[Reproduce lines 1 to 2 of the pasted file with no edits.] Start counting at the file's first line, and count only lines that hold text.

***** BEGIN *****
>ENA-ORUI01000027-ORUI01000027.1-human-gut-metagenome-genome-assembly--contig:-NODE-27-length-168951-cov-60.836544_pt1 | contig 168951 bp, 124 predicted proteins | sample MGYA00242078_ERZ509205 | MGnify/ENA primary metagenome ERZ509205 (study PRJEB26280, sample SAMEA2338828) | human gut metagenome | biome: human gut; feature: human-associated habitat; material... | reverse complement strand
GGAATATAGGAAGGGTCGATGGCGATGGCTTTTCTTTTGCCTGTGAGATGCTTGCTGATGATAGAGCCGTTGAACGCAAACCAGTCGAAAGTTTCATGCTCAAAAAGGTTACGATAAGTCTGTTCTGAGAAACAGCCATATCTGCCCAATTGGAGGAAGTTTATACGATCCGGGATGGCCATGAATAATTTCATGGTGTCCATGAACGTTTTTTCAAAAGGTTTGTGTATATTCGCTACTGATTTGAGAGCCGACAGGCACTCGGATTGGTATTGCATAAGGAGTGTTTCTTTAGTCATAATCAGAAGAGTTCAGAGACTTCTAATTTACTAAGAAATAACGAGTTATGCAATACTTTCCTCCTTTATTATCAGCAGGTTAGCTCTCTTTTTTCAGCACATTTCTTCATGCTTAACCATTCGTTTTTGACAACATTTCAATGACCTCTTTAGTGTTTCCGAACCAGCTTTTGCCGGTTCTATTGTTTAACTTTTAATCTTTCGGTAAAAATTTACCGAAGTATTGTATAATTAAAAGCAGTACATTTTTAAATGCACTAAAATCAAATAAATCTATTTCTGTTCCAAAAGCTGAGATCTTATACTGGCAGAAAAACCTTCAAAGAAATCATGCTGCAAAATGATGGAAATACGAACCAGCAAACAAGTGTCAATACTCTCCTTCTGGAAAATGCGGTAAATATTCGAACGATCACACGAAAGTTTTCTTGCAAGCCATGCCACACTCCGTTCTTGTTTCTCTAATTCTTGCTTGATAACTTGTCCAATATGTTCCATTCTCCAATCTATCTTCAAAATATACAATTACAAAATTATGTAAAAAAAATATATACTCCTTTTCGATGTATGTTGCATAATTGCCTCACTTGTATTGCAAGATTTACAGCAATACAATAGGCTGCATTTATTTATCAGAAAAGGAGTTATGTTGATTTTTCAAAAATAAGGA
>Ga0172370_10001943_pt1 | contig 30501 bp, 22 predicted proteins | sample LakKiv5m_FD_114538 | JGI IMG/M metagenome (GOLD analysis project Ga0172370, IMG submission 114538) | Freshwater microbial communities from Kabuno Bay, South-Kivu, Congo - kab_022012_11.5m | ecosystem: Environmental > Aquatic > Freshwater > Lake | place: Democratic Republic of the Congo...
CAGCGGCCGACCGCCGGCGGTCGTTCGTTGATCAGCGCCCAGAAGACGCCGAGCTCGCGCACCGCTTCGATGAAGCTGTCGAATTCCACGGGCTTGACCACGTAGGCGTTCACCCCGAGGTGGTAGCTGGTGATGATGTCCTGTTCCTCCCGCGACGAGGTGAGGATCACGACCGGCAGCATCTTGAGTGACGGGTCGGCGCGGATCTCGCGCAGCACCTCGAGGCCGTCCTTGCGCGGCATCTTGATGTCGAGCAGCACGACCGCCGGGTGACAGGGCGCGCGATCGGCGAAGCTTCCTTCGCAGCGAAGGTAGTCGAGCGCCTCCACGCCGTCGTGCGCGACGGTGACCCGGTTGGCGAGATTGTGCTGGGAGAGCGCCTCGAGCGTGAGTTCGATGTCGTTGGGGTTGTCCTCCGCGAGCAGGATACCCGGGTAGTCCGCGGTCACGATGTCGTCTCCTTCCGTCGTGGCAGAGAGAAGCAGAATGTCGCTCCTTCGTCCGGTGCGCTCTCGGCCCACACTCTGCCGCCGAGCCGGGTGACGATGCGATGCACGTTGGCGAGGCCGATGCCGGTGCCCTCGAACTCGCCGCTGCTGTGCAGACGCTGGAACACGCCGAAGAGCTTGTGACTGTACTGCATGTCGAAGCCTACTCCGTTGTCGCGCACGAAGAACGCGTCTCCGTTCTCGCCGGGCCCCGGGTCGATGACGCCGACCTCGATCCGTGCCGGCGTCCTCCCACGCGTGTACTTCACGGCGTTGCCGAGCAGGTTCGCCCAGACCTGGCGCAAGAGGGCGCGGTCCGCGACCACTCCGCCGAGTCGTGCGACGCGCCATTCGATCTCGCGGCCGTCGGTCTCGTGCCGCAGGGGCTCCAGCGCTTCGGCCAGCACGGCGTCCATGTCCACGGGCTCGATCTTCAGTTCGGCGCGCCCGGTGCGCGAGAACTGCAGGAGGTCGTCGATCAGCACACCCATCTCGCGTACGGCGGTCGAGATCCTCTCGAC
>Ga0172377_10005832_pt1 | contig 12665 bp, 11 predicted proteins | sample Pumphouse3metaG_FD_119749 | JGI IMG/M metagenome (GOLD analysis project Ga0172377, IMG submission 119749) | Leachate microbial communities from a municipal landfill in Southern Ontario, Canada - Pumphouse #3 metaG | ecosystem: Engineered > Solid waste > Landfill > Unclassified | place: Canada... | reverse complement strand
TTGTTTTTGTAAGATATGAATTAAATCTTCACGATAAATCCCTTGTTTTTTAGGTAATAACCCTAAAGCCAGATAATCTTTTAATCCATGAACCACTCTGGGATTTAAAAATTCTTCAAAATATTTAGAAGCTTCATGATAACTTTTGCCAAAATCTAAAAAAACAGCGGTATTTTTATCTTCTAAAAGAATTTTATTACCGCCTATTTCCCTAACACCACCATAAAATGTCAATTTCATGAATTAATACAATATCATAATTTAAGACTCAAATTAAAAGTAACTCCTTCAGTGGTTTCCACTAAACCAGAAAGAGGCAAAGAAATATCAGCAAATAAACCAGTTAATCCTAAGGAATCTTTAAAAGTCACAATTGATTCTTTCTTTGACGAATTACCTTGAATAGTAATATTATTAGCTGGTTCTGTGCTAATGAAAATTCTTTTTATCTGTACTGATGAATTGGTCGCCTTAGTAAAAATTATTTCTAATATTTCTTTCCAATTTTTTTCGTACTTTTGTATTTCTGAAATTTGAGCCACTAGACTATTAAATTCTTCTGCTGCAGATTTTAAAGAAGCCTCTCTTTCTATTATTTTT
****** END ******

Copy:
>ENA-ORUI01000027-ORUI01000027.1-human-gut-metagenome-genome-assembly--contig:-NODE-27-length-168951-cov-60.836544_pt1 | contig 168951 bp, 124 predicted proteins | sample MGYA00242078_ERZ509205 | MGnify/ENA primary metagenome ERZ509205 (study PRJEB26280, sample SAMEA2338828) | human gut metagenome | biome: human gut; feature: human-associated habitat; material... | reverse complement strand
GGAATATAGGAAGGGTCGATGGCGATGGCTTTTCTTTTGCCTGTGAGATGCTTGCTGATGATAGAGCCGTTGAACGCAAACCAGTCGAAAGTTTCATGCTCAAAAAGGTTACGATAAGTCTGTTCTGAGAAACAGCCATATCTGCCCAATTGGAGGAAGTTTATACGATCCGGGATGGCCATGAATAATTTCATGGTGTCCATGAACGTTTTTTCAAAAGGTTTGTGTATATTCGCTACTGATTTGAGAGCCGACAGGCACTCGGATTGGTATTGCATAAGGAGTGTTTCTTTAGTCATAATCAGAAGAGTTCAGAGACTTCTAATTTACTAAGAAATAACGAGTTATGCAATACTTTCCTCCTTTATTATCAGCAGGTTAGCTCTCTTTTTTCAGCACATTTCTTCATGCTTAACCATTCGTTTTTGACAACATTTCAATGACCTCTTTAGTGTTTCCGAACCAGCTTTTGCCGGTTCTATTGTTTAACTTTTAATCTTTCGGTAAAAATTTACCGAAGTATTGTATAATTAAAAGCAGTACATTTTTAAATGCACTAAAATCAAATAAATCTATTTCTGTTCCAAAAGCTGAGATCTTATACTGGCAGAAAAACCTTCAAAGAAATCATGCTGCAAAATGATGGAAATACGAACCAGCAAACAAGTGTCAATACTCTCCTTCTGGAAAATGCGGTAAATATTCGAACGATCACACGAAAGTTTTCTTGCAAGCCATGCCACACTCCGTTCTTGTTTCTCTAATTCTTGCTTGATAACTTGTCCAATATGTTCCATTCTCCAATCTATCTTCAAAATATACAATTACAAAATTATGTAAAAAAAATATATACTCCTTTTCGATGTATGTTGCATAATTGCCTCACTTGTATTGCAAGATTTACAGCAATACAATAGGCTGCATTTATTTATCAGAAAAGGAGTTATGTTGATTTTTCAAAAATAAGGA